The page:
Causes Of Low Diastolic Blood Pressure
There are three known causes of isolated diastolic hypotension:
- Alpha-blocker medications. These blood pressure medications work by causing your blood vessels to open up . Because they lower diastolic pressure more than systolic pressure, they may cause isolated diastolic hypotension. Common brand names include Minipress and Cardura.
- The aging process. As we age, we lose the elasticity of our arteries. For some older adults, arteries may become too stiff to spring back between heartbeats, causing diastolic blood pressure to be low.
- Too much salt in your diet. Dietary salt can decrease elasticity of your blood vessels. If you take in too much salt, you may increase your risk for low diastolic blood pressure.
There are several common causes of overall hypotension, which would include a low diastolic number.
- Overtreatment of high blood pressure. For some people, especially people over age 60, lowering systolic blood pressure below 120 may cause diastolic pressure to fall below 60.
What Causes High Blood Pressure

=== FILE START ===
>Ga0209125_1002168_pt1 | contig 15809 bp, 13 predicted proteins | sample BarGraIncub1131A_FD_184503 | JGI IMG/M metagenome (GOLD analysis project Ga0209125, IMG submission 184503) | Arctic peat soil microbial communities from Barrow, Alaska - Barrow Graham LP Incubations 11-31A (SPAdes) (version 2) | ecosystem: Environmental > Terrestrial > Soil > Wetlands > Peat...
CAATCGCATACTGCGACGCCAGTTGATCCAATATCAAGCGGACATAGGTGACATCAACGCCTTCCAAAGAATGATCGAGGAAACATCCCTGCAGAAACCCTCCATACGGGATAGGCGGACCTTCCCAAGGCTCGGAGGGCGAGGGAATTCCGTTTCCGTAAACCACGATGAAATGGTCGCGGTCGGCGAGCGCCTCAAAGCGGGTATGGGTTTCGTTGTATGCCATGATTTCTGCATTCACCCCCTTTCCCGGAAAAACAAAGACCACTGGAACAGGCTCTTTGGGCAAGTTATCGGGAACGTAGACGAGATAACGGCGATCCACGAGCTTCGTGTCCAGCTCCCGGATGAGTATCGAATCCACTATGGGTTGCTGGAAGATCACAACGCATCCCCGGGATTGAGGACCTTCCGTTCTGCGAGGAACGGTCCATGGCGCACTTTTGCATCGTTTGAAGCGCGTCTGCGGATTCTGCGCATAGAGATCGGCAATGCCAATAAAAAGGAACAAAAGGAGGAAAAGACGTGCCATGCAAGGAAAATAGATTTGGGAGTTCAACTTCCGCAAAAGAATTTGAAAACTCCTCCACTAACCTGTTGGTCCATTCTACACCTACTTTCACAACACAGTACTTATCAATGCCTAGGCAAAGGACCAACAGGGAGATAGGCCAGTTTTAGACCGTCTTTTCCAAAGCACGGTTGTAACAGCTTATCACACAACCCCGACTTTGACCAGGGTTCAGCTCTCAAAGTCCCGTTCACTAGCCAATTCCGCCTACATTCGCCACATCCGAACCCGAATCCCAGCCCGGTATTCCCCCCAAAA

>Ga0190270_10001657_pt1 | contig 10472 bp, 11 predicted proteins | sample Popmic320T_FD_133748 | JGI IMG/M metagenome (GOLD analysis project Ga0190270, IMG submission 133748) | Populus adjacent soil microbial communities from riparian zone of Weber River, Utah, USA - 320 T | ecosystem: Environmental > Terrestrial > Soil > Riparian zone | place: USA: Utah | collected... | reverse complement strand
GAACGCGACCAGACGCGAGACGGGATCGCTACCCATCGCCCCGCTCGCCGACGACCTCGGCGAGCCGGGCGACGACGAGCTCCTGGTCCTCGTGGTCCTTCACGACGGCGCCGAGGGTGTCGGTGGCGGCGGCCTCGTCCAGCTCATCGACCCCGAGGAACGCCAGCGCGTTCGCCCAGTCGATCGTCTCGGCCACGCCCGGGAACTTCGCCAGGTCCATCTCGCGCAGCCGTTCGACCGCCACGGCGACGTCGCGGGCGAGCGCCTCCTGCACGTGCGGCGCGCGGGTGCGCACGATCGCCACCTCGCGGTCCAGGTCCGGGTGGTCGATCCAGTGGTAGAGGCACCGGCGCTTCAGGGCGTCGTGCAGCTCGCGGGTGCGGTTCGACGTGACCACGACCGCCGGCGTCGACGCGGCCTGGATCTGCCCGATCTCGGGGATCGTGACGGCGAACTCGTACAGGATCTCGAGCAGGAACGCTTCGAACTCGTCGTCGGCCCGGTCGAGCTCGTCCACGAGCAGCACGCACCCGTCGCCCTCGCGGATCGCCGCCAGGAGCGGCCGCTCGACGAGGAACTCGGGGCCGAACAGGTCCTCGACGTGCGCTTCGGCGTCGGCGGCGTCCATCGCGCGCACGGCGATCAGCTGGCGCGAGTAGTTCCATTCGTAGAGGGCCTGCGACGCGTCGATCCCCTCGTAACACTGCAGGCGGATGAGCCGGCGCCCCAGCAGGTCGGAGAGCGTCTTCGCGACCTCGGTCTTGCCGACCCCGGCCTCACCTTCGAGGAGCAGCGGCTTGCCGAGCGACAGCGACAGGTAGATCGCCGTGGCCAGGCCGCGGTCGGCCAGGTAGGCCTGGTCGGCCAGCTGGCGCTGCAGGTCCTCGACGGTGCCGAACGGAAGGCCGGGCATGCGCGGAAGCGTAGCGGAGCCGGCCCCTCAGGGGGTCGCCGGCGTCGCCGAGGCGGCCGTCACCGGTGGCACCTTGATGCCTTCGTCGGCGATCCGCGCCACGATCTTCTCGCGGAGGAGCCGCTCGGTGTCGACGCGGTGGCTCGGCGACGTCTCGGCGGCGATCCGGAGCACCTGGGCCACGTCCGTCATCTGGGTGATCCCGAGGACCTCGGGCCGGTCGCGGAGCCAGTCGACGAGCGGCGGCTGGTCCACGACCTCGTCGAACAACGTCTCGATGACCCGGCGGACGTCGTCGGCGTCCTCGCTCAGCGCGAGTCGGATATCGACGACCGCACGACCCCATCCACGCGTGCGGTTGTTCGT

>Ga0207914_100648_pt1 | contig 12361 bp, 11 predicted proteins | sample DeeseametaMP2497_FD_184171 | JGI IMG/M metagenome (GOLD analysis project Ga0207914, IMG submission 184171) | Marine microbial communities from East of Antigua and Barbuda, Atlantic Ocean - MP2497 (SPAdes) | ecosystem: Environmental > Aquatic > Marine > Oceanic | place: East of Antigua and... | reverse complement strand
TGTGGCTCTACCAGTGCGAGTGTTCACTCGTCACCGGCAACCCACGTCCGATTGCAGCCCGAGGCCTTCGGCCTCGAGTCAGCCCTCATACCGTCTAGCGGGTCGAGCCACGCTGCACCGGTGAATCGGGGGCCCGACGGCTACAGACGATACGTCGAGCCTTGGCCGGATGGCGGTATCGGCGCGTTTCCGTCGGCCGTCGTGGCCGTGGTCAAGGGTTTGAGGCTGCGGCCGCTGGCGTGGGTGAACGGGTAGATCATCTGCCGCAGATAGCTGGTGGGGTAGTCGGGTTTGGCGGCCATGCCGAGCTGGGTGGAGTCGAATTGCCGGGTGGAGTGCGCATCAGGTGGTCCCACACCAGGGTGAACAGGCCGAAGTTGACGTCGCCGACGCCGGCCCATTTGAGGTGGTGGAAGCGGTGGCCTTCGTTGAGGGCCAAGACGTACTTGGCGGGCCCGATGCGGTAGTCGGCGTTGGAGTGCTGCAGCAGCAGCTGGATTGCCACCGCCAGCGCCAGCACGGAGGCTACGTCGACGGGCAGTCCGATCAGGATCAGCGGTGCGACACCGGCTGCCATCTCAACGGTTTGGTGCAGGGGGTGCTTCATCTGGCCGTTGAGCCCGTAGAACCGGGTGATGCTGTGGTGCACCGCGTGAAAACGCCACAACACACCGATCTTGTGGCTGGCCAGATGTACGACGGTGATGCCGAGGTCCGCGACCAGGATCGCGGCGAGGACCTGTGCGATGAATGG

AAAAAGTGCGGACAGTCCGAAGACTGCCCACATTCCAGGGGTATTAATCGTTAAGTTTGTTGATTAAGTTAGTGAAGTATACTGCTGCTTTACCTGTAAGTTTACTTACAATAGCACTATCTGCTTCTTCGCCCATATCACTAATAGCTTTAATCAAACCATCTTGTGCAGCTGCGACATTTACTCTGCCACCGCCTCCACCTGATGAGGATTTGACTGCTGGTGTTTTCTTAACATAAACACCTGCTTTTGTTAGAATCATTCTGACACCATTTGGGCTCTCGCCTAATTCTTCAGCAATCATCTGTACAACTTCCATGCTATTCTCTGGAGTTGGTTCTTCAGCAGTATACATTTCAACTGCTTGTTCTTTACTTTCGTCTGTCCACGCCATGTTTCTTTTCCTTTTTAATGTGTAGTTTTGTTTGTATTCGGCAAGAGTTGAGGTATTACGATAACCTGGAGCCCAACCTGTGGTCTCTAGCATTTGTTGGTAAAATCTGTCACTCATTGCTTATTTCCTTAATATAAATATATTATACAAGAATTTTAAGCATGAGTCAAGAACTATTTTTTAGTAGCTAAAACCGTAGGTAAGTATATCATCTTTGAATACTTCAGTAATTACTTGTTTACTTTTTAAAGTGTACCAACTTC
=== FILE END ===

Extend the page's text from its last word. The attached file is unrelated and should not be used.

The cause of high blood pressure, or hypertension, is often unknown. It develops over time and often happens as a result of unhealthy lifestyle choices, according to the Centers for Disease Control and Prevention .
Occasionally, some people have hypertension caused by an underlying condition, such as kidney disease, adrenal gland tumors or thyroid disorders, says Dr. Wong. Other conditions like pregnancy, diabetes and obesity can also increase your risk.
Some people are susceptible to high blood pressure from certain medications, such as birth control pills, some decongestants and even some over-the-counter pain relievers, says Wong. Illicit drugs, such as cocaine and amphetamines may also raise blood pressure.
High blood pressure is extremely common. A 2017 to 2018 survey conducted by the National Center for Health Statistics found 45.5% of U.S. adults have hypertensionOstchega Y, et al. Hypertension prevalence among adults aged 18 and over: United States, 2017-2018. National Center for Health Statistics. Accessed 7/16/2021. .
Drink Plenty Of Water